by Steven D. Johnson
(Page 3 of 3)
Saving Space, Ears, and Money
With nine drawers to assemble for my new shop desk/workbench/assembly table
and clamps, and space enough to glue up only one
or two drawers at a time, I had some "tween" time in the shop and a chance to check
off some small "to do" list items.
When converting the garage and building the down to earth woodworking shop, the
stairs to the second level were built with a ninety-degree turn and landing, partly
to save space and partly so the last step at the top would land at the highest point
under the ceiling. The space under the mid-point landing was designated to house a
shop vacuum and air compressor.
Shortly after moving in, I was able to plumb air through the wall and affix a vacuum
hose fitting as you can see in the picture. Both
the vacuum and the air compressor are plugged
into switched circuits under the landing, so I can
turn either on or off from convenient wall
switches. But without a door on the
landing "cubbyhole," the noise from the shop
vacuum was no different than before. The
reduction of noise was to be a primary benefit of
sequestering two of the noisiest machines in the
Finally, with spare time and scraps of wood, I made a standard 1-1/4" thick door,
albeit much shorter – sort of a Hobbit door. It is essentially a hollow-core door, a
sandwich of plywood with expanded foam as the meat of the sandwich. Regular
door hinges were set into hand-cut mortises. Instead of a doorknob, which would
have been overkill, I used a butterfly catch and a drawer pull handle that matches
the drawer pulls on all the other cabinets in my shop.
The "Hobbit" door on
the stairway cubbyhole.
Prior to installing the shop vacuum in its cubbyhole, the
beast emitted a high-pitched 81 dB of sound. Now,
safely ensconced underneath the landing, a mere 68 dB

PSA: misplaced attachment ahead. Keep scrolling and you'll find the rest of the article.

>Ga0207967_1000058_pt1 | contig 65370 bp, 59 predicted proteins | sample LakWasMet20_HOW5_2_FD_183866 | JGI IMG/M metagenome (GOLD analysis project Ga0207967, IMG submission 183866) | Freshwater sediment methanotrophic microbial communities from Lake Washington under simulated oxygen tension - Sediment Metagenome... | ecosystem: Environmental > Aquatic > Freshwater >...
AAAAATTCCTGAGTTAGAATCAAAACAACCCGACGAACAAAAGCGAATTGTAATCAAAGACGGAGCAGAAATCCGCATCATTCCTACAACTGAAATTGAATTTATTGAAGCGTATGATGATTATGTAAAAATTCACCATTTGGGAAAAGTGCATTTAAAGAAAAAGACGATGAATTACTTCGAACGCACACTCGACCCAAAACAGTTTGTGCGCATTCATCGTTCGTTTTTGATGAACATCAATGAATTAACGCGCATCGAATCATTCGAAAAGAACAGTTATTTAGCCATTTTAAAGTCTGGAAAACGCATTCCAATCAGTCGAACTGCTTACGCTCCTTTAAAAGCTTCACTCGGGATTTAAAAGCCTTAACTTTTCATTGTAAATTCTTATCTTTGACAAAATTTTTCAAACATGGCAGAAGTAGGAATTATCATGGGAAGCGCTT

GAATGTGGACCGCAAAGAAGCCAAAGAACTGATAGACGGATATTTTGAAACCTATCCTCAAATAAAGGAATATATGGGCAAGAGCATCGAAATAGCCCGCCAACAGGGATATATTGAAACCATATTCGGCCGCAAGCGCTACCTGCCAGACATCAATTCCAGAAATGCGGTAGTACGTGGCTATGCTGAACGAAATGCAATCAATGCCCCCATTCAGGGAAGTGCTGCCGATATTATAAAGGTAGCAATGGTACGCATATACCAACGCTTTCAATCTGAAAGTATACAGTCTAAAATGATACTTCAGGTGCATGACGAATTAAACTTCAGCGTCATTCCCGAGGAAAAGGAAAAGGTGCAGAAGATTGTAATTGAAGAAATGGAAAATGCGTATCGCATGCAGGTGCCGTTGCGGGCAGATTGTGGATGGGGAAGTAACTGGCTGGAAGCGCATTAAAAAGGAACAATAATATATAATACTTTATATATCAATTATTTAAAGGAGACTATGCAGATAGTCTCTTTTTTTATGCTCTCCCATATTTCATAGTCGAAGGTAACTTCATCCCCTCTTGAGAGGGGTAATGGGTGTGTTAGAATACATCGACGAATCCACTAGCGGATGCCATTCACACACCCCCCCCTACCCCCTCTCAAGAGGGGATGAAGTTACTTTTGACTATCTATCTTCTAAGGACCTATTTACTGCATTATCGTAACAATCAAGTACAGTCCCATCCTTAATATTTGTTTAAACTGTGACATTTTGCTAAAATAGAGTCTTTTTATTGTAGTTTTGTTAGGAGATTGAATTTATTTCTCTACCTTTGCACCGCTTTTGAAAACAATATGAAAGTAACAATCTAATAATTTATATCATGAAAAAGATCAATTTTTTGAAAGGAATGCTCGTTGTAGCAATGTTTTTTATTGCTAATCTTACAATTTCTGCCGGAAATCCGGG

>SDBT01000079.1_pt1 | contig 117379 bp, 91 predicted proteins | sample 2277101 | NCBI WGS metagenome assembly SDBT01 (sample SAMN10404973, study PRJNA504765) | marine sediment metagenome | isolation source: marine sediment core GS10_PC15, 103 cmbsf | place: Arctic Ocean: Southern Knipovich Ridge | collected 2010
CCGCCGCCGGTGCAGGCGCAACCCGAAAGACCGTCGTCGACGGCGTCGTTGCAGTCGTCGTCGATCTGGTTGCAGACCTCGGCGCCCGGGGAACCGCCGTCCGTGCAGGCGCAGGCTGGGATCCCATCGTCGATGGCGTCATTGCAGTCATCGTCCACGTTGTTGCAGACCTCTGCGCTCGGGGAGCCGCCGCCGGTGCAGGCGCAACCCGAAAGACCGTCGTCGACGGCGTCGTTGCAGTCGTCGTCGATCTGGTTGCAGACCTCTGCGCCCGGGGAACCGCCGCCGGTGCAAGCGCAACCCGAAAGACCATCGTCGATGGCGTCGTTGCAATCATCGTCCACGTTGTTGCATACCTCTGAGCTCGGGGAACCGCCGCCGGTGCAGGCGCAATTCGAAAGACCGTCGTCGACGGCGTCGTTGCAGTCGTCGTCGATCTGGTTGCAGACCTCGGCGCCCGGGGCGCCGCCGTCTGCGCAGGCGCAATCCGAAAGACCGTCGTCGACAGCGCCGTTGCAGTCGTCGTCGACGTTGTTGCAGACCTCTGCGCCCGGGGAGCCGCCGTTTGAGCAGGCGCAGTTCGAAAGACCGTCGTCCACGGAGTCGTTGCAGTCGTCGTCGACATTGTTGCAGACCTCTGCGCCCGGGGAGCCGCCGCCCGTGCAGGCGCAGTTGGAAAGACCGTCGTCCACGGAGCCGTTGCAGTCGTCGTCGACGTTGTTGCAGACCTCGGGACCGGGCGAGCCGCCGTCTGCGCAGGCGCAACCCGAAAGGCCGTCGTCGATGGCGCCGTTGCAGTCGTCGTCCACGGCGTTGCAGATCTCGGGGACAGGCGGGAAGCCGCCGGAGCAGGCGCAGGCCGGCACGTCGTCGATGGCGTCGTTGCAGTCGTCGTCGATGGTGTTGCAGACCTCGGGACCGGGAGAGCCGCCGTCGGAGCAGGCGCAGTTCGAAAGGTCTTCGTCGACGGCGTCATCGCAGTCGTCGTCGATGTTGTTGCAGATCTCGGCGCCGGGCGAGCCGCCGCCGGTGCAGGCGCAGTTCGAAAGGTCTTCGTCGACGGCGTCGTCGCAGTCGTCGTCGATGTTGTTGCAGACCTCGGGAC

of sound is measured from the same distance (for a
primer on shop noise abatement, see the article ([click
here] "Sound Safety Tips"). The air compressor, which
literally "rocked the shop" before, is also significantly
Now, I can hook up a hose anytime I need the vacuum
or compressor, and hide the hose away when not in
use. Neither machine is taking up valuable floor space.
I use disposable filter bags in the vacuum, and when
full, it is quite simple to roll the vacuum out from under
the landing, replace the bag, and roll it back in. All in all, the set-up is working
Most woodworkers agree there is always a driving desire to use every nook and
cranny in a shop wisely – space is always at a
premium. The small space under the short
lower section of stairs was just such a space,
so in a matter of minutes, I cut a piece of 1/4"
plywood, added boards around the sides to
make a sort of "lipped" tray, and attached five
casters to the underside.
The fifth caster was
tray to prevent sagging.
This little rolling cart
now holds my "go-bag" tools – the bag I grab
when neighbors and friends have emergencies
and need help. There is also room for
my "electrical go-bag," a coil of air hose, and
shop vacuum attachments. When I need
something, the rolling tray is easy to access. At
all other times, this stuff is out of the way.
Upstairs the shop is far from pretty, but it is getting better. Bit by bit I am adding
insulation and covering the walls and ceiling. My old store-bought and modified
workbench has found its seventh life now as a sharpening station.
Installing the insulation is pretty
easy, but attaching the OSB (the
cheapest thing I could think of) to
the roof rafters is a very difficult one-person job… at least for this one
person. I started with the gable-end
walls – insulation, OSB, and paint.
That was not too difficult. But then I
started on the east-side rafters.
Holding a sheet of OSB overhead at
an angle while fastening it is really a
job for four or more hands. And yes,
I ran out of paint, so I only painted
the section above the bench. Still, it
helps with the lighting.
There is still a ways to go. One of my original goals was to have a shop so tight, so
well insulated, that I could heat it with my coffee mug warmer and a candle. I’m
not quite there yet, but with the sub-freezing temps here, I am pleased at how little
additional heat I have to inject. So far (fingers crossed and knocking on wood) my
utility bills are half what they were last year in my old shop. Finishing the upstairs
insulation is a high priority based on this early success.
Stick around for 2012. It is going to be an exciting year with new projects,
techniques, and tools. And thanks, everyone, for all your support. Woodworkers
rule! Happy New Year!
(Page 3 of 3)
Steven Johnson is retired from an almost 30-year career selling medical equipment and
supplies, and now enjoys improving his shop, his skills, and his designs on a full time basis
(although he says home improvement projects and furniture building have been hobbies for most of his
Steven can be reached directly via email at firstname.lastname@example.org.
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